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Armand Nicholi's The Question of God: C.S. Lewis and Sigmund Freud Debate God, Love, Sex, and the Meaning of Life is a downright unusual book. It places in counterpoint the thought and writings of two men who never met, spoke, or engaged in any important way with each other's writings -- in fact they had little in common apart from both living in Great Britain at the same time for a period of about fourteen months. These men are the Oxford don, C.S. Lewis, an authority on Renaissance literature and a novelist and Christian polemicist, and the psychiatrist Sigmund Freud, still famous as a doctor and theoretician who posited the existence of such concepts as the Oedipus complex, the unconscious, and polymorphous perversity. Freud never read a word that C.S. Lewis wrote, and while it is extremely unlikely that Lewis could have escaped exposure to the widely disseminated ideas of…

Works Cited

Nicholi, Armand. The Question of God: C.S. Lewis and Sigmund Freud Debate God, Love, Sex, and the Meaning of Life. New York: Free Press, 2002. Print.

God Faith Reason
Words: 1594 Length: 5 Pages Document Type: Essay Paper #: 8284752
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Thomas Aquinas was summarily concerned with the compatibility of faith and reason. In The Summa Against the Gentiles (Summa Contra Gentiles) and the Summa of Theology in particular, Aquinas presents his arguments for the synthesis of faith and reason. Aquinas offers a rather ironic glimpse at the nature of reason, which is both capable of intellectual comprehension of God but simultaneously insufficient for understanding God. Thus, Aquinas argues that God can be ascertained and even logically proven via the use of reason, but that the experience of God is a transcendent, spiritual, and emotional one that requires faith. Faith also fulfills the goals of reason, which is truer and greater understanding of God. hereas faith fails to provide the means by which to perceive the mundane world, reason is unable to offer a genuine proof or understanding of God.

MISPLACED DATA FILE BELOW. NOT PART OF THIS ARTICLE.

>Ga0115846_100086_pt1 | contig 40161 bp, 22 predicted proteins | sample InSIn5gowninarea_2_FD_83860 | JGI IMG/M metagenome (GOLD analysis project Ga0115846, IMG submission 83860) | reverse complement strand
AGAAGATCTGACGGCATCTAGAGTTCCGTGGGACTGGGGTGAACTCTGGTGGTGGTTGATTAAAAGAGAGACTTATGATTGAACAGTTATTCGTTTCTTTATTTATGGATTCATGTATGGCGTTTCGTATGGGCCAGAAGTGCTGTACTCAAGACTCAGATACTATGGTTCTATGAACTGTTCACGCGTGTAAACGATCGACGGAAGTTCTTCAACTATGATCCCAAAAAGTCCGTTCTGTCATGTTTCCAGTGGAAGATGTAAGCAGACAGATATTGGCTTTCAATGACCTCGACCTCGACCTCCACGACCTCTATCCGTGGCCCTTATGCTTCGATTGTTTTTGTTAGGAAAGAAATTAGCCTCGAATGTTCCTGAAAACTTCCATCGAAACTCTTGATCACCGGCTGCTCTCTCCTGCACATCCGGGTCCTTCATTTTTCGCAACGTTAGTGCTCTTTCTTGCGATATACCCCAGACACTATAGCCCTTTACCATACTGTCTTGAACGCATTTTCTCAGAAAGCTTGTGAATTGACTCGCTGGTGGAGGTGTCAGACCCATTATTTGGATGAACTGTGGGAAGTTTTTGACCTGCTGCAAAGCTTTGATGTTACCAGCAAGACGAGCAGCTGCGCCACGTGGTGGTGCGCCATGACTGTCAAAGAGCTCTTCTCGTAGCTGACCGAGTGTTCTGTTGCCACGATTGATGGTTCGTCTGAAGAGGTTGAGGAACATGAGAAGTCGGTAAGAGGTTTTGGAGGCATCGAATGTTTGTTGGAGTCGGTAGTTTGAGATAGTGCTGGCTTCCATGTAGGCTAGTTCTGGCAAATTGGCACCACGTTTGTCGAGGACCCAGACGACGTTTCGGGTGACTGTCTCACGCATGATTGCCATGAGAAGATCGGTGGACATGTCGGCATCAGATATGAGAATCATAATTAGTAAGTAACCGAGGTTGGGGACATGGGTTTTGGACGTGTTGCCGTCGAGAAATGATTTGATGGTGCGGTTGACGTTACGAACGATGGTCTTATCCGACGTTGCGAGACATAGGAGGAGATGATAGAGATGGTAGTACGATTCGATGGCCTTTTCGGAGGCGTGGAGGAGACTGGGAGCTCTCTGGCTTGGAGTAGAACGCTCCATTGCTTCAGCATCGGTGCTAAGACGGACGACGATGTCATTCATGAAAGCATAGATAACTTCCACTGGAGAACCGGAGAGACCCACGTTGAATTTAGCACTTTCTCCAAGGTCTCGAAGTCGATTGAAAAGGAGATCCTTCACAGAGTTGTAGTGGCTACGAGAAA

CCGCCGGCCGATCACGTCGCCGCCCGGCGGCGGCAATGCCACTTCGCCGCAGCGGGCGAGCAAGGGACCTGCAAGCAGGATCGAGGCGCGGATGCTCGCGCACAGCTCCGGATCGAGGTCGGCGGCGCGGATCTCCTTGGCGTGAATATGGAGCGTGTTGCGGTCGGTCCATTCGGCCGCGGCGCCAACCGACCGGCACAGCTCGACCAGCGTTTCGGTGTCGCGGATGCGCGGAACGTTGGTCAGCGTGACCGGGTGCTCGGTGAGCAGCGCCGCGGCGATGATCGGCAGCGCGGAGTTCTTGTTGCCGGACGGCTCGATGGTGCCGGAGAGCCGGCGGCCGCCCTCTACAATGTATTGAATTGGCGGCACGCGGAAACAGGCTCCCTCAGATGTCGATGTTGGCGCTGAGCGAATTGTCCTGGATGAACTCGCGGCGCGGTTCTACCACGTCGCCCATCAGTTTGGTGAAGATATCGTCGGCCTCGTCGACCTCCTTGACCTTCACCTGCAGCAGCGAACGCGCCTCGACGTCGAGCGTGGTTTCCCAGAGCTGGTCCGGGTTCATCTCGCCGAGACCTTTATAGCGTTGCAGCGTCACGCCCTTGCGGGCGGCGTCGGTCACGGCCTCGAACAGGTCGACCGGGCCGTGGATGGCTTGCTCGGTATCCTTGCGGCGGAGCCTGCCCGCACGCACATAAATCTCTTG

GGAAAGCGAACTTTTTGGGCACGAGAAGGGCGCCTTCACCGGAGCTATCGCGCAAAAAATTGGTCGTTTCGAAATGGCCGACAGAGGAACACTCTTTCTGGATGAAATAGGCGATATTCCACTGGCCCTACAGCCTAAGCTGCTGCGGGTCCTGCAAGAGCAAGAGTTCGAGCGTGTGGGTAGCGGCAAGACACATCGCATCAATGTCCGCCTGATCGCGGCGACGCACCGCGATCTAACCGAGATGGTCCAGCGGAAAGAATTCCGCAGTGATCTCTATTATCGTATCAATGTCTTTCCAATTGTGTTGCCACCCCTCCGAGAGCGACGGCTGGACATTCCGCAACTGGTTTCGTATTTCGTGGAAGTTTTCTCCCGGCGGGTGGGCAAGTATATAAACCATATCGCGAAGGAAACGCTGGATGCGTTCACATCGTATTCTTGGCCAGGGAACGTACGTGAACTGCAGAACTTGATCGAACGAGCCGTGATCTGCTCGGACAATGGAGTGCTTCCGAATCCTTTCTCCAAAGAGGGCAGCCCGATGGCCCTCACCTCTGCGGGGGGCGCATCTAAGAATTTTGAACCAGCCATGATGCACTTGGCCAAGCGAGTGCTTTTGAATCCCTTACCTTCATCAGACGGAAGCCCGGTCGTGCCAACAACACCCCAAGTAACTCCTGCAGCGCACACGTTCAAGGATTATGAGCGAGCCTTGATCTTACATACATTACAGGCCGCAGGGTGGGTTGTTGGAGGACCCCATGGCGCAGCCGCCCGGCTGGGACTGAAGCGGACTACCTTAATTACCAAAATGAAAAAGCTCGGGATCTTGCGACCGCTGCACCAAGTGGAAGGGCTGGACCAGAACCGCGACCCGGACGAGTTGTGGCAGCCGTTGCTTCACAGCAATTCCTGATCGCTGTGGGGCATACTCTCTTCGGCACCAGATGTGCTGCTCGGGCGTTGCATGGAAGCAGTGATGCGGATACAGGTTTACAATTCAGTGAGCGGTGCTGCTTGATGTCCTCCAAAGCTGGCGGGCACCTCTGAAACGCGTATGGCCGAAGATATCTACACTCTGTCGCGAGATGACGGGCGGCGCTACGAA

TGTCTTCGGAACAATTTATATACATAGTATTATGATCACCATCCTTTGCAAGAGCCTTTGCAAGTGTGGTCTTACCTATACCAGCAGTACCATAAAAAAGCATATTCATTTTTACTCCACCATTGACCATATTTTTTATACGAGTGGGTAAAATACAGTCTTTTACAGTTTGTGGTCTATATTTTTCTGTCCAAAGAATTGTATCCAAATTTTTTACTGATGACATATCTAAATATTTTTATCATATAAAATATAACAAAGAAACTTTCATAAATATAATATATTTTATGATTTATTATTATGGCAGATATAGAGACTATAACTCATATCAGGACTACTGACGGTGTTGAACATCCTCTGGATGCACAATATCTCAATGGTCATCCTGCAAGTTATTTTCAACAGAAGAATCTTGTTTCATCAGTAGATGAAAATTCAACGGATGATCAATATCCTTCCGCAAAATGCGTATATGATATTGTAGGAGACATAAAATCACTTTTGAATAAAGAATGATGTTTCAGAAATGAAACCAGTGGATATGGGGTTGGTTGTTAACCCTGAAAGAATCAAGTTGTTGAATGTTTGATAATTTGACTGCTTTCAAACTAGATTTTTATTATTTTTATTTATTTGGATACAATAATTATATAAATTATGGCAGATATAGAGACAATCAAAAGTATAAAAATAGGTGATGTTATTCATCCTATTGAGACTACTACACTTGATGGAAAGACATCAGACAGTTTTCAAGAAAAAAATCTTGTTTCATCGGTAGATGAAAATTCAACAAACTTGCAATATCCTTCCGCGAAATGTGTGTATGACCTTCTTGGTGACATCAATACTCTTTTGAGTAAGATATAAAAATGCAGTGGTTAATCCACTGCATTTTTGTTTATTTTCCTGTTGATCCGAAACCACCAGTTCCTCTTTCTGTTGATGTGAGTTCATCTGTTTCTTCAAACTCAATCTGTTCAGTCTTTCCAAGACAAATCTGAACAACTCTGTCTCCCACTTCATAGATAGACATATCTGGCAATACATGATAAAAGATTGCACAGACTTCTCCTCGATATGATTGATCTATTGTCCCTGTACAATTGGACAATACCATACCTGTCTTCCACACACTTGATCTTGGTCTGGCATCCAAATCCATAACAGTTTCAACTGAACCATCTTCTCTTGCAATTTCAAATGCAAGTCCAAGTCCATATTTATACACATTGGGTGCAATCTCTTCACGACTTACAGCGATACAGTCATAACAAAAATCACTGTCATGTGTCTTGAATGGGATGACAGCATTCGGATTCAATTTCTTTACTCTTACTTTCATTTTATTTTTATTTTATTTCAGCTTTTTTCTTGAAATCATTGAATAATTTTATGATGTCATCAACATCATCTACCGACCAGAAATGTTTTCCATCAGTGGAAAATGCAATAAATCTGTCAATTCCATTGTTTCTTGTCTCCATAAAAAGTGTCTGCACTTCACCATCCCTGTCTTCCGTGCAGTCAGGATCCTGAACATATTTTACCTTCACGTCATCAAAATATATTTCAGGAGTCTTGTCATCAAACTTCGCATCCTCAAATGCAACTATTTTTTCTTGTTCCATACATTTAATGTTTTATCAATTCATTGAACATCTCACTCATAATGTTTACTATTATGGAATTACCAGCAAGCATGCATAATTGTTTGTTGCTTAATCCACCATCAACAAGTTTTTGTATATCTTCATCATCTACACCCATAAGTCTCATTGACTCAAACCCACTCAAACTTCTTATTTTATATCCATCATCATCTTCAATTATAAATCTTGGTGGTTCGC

One of the ways Aquinas reconciles faith and reason is…

Work Cited

Aquinas, Thomas. On Politics and Ethics. Trans. Sigmund, P.W.W. Norton, 1987.

God What Is the Image of God
Words: 2079 Length: 6 Pages Document Type: Term Paper Paper #: 29789040
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What is the image of God? This is an important theological question. Depending upon what a person believes the image of God to be, and man's relation to that image, the whole rest of that person's theological belief system will be affected and slanted by it. The Bible gives some good guidelines as to what the image of God is, and what man's relation to that image is. Noted theologian Henry Theissen discusses it in his lecture series, as well. This paper discusses the idea of the image of God and man's relation to that image using contemporary theological research.

The Bible tells us that man was created in the image of God. This seems pretty straightforward. On first reading, one might reasonably assume that man was created to look like God. This would mean that God looks like us. This is a very comforting thought for most people,…


Dolphin, Lambert. "Made in the Image of God." LDolphin.Org. 2001.>.

Humanity as the Image of God." Shef.Ac.UK. n.d. 

The Image of God in Man." Let Us Reason Ministries. n.d. >.

Man, Created in the Image of God: How Man is Unique Among All Other Creatures on Earth." God and Science.Org. 2003.

Existence and Nature of Matter
Words: 1091 Length: 3 Pages Document Type: Thesis Paper #: 59861592
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Since this simplifies and organizes our experience of the world, it is wiser to accept the value of truth of this belief.

If Russell questioned the existence of matter, Aristotle was concerned with its nature. According to him, all the things which come into existence must come from a substratum (which is the very nature of matter). Nevertheless, should this underlying matter of the universe come from another, already-existing underlying matter, this judgement results self-contradictory. On the other hand, nothing can be generated ex-nihilo, therefore, it can only be concluded that in order to exist, matter needs to be possible. However, possibility can not exist in itself, but must be conceived as residing in something else. And here one could bring Spinoza's conceptions into discussion. In his opinion things can exist or in themselves or in something else. Since God is the only one who can exist through himself and…